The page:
approach to heart health, including phar- Ferraro explains. “We really see how edu- as opportunities to interact with college
macy, nutrition and lifestyle changes. cation and research are linked.” students working in their community.
One study has assessed health literacy These traditional marketing opportuni-
and how it influences self-care in people A more active partnership ties are passive in nature and one-sided.
with heart failure, while another focuses University Place similarly benefits from In other words, the CCRC relies heavily
on caregiver burden for those tasked with having Purdue faculty researchers on the on the university to provide opportuni-
administering medication to family community’s campus. Historically, ties for their residents, rather than pro-
members. CCRCs located in college communities viding tangible benefits to the university.
market and promote accessibility to con-
In the Department of Health and tinuing education opportunities, sporting
Continued on page 92
Kinesiology, assistant professors Jeff events and campus life functions, as well
The Journal on Active Aging G March/April 2010 91
Engaging university aging research in a continuing care
retirement community Continued from page 91
Moreover, when a CCRC is in a universi- to help are real people. They’re not a par- healthy end of the spectrum. And those
ty town and markets and sells to univer- ticipant number,” she states. “It makes it with a hearing disability aren’t likely to
sity retirees, the community is expected more personal and probably more impor- want to come to campus too often if they
to have a collaboration and partnership tant,” continues Yehle, who concludes can help it.
with the university. By providing a writ- that “working with the residents adds a
ten affiliation agreement that emphasizes richness to our research.” “Almost by definition, the people who
research and educational opportunities could do studies on campus are the
for students, the CCRC will have a more Although the affiliation between CALC healthiest of the healthy,” Francis
balanced strategic relationship with the and University Place provides the frame- observes. “If you want to look at how
university. At University Place, CALC is work for these meaningful research inter- effective training is, you need a control
a tangible symbol of that collaboration, actions, this kind of relationship offers population. Older people without hear-
highlighting a two-way benefit. other advantages as well. ing impairment don’t come into our clin-
ic, but they come here [to University
For residents, there is a direct benefit A host of benefits Place].”
from Purdue researchers doing studies at CCRCs must not overlook the benefit
University Place. Residents are given the that an affiliation with a university brings The research participants are also in a
opportunity to test new interventions to both organizations. Despite some more comfortable environment in the
that may have impacts on their lives— operational costs, a contractual written University Place community, lessening
from new methods to improve balance, strategic affiliation with a university pro- the stress that might come with being
to nutrition plans that may increase heart vides a tangible community benefit for tested in an unfamiliar laboratory. “This
health. CALC researchers, affiliated nurs- not-for-profit CCRCs to support their is a naturalistic environment,” Yehle
es and students also continue working property tax exemption. notes. “There is not a burden on some-
with residents long after a study ends, one who’d like to participate.”
sometimes continuing successful inter- To get the affiliation, CCRCs must pro-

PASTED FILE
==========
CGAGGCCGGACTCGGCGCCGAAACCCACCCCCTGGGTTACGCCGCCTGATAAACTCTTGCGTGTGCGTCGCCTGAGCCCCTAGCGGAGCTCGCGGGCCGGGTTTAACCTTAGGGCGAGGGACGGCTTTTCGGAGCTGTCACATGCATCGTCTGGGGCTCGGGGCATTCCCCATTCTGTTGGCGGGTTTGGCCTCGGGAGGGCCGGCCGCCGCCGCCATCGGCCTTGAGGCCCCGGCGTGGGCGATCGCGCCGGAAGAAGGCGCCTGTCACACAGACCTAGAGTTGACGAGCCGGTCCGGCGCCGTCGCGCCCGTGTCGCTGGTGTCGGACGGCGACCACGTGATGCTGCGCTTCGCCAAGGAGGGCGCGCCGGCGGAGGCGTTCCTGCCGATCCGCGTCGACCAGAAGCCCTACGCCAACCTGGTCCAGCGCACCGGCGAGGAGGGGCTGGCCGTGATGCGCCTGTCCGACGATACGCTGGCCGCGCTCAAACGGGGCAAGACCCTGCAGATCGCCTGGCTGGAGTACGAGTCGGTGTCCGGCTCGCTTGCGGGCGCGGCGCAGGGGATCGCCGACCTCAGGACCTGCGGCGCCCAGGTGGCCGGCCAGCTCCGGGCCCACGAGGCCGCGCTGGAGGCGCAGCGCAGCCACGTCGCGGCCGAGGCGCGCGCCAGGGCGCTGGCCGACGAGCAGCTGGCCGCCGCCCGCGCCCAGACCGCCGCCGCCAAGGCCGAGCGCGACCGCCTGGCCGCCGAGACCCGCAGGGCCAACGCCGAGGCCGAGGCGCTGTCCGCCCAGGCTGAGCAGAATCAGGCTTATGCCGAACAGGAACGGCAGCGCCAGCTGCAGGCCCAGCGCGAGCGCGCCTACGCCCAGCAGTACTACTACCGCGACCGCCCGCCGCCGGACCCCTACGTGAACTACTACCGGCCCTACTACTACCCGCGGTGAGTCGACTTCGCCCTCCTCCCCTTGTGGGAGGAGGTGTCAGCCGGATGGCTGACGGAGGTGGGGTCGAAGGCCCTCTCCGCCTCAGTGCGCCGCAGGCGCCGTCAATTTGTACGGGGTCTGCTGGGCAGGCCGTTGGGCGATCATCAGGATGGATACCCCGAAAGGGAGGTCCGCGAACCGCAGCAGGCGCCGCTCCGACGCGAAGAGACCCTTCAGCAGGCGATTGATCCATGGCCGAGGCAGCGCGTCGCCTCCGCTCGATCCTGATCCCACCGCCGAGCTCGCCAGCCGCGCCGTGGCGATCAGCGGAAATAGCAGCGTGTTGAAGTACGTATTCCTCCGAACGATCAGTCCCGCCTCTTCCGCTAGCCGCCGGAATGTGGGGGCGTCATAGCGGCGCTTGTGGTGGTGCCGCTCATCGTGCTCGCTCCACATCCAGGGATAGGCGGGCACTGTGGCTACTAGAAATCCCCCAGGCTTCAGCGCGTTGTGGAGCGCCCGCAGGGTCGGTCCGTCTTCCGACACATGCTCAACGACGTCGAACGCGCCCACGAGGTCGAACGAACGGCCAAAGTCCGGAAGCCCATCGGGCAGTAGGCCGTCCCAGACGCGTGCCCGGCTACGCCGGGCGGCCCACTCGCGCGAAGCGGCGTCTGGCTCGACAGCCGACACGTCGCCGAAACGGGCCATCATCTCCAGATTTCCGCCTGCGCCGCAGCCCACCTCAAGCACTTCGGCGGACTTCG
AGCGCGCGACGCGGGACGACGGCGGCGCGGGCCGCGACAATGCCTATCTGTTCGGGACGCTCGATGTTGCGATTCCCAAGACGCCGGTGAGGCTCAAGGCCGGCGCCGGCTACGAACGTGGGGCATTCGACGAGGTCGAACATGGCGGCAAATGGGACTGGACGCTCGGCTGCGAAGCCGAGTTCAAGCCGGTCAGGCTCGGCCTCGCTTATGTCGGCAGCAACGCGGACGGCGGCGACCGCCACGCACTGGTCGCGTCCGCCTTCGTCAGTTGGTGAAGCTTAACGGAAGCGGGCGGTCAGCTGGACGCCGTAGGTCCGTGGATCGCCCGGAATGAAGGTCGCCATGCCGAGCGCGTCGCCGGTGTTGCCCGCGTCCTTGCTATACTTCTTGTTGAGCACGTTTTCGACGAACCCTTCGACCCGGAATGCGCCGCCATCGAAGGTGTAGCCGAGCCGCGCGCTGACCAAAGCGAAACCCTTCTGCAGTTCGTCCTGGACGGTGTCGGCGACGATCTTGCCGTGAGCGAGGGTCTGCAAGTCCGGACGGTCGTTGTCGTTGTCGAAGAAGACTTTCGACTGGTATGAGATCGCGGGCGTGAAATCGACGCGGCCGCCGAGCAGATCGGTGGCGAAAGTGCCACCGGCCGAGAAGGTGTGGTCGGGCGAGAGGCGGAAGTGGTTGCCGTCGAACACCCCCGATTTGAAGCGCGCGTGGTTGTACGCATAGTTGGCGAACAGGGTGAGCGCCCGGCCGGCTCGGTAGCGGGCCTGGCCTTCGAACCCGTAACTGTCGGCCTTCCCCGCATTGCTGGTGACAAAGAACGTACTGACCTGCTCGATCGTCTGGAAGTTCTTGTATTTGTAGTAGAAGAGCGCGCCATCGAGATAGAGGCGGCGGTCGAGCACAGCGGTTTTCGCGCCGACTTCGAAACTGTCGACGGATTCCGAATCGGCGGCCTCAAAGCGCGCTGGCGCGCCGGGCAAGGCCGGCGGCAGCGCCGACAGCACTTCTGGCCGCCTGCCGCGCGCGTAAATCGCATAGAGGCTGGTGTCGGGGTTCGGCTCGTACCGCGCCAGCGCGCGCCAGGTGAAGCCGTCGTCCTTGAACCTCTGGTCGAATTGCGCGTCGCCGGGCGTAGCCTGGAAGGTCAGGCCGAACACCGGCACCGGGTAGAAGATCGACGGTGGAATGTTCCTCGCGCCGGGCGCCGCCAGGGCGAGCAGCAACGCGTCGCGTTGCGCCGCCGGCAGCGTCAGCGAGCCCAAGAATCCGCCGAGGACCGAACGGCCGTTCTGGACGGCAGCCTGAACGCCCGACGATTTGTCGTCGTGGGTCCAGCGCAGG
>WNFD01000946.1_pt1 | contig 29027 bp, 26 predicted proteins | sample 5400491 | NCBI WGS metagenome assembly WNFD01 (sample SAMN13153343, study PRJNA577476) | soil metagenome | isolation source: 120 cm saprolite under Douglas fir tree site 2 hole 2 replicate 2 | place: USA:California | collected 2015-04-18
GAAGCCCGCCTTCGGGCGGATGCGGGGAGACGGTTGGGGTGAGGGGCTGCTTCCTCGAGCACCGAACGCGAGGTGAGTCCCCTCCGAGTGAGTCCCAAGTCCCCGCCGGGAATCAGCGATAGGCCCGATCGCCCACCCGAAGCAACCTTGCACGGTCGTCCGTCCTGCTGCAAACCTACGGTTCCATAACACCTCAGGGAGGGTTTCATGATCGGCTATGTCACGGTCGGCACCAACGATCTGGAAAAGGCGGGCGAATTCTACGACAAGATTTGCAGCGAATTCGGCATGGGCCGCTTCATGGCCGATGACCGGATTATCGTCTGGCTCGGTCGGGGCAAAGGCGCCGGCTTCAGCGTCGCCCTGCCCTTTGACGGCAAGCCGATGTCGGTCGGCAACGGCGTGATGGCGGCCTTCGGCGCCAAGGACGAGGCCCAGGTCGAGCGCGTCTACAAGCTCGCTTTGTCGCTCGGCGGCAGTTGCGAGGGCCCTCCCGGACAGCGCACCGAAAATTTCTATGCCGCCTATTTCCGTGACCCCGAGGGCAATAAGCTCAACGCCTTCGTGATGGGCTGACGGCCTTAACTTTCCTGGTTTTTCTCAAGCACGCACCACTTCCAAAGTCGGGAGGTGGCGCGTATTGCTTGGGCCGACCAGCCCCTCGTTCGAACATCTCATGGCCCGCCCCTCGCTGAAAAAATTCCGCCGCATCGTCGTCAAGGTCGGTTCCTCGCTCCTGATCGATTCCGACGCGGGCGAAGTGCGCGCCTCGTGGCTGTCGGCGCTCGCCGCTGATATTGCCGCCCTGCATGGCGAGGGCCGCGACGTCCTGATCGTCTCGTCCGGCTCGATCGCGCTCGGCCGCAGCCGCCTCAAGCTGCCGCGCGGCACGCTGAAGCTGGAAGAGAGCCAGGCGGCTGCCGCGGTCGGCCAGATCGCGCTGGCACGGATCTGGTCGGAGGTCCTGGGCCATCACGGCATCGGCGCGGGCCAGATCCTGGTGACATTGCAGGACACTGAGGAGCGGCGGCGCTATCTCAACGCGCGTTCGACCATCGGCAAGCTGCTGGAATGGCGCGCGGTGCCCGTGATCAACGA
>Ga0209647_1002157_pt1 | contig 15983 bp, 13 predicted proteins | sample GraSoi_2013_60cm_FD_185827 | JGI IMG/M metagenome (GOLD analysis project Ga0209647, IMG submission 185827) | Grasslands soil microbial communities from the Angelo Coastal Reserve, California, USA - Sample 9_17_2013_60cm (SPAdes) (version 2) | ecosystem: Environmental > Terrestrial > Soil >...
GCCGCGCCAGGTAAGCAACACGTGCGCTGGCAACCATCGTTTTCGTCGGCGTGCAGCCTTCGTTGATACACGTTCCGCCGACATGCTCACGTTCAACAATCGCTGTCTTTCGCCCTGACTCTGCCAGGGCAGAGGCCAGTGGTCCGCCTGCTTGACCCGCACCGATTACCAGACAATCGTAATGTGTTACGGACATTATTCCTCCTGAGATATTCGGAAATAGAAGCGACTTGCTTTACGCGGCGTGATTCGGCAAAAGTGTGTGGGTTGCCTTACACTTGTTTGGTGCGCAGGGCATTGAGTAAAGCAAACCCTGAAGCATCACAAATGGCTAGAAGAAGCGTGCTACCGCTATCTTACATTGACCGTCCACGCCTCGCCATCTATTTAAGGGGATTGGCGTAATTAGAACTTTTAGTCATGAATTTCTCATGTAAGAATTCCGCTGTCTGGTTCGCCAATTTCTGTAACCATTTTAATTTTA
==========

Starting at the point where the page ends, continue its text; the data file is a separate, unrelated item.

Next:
ventions and sometimes just using best vide a tangible value—motivation for Further, both graduate and undergradu-
practices to help individuals with whatev- university faculty members to drive to a ate students have deepened their under-
er problems they might have. community and set up hours. University standing of the aging process by develop-
Place provides research space, office fur- ing relationships with the residents,
CALC has two goals for all of its re- niture, computers, office supplies, copiers rather than studying them from a dis-
search. The first goal is familiar to any- and access to an older-adult population. tance, states Haddad. “For many [stu-
one in a medical profession: do no harm. dents], it was their first time work-
The second isn’t always a given, however, The most obvious benefit to CALC is ing with a population like this,” he
for scientists working with research par- having a willing group of research partic- comments. “They each had a great
ticipants: ensure that those being studied ipants available for a variety of research experience.”
receive a benefit. programs. Actually, finding qualified
research participants isn’t too difficult in There’s also another, more subtle, advan-
Francis sees to it that all his research par- and of itself. But factor in asking an tage in doing studies in a participant’s
ticipants gain something, even if they’re older adult to navigate a confusing cam- home, according to Ferraro. Those stud-
selected as a control and not tested on a pus with limited parking and long walks ies become longitudinal.
new intervention. Often, the control resi- to research facilities, as well as needing
dents will be offered training or instruc- them to do that multiple times, and the “It’s a fundamentally different experience
tion they didn’t receive during a trial. “I participant pool evaporates quickly. to come to a resident’s home and see the
couldn’t look somebody in the eye and “Often the first question I get from pos- resident in their own environment,”
say, ‘Come on in and waste your time for sible research subjects is, ‘How often Ferraro says. “We have the ability to
40 hours, so that I can get good data,’” would I have to come to campus?’” track the efficiency of the study for a
Francis says. “I want to do good science, Francis says. long period of time. It can make findings
but I want to do good science that is more compelling.”
useful.” Purdue has a hearing clinic from which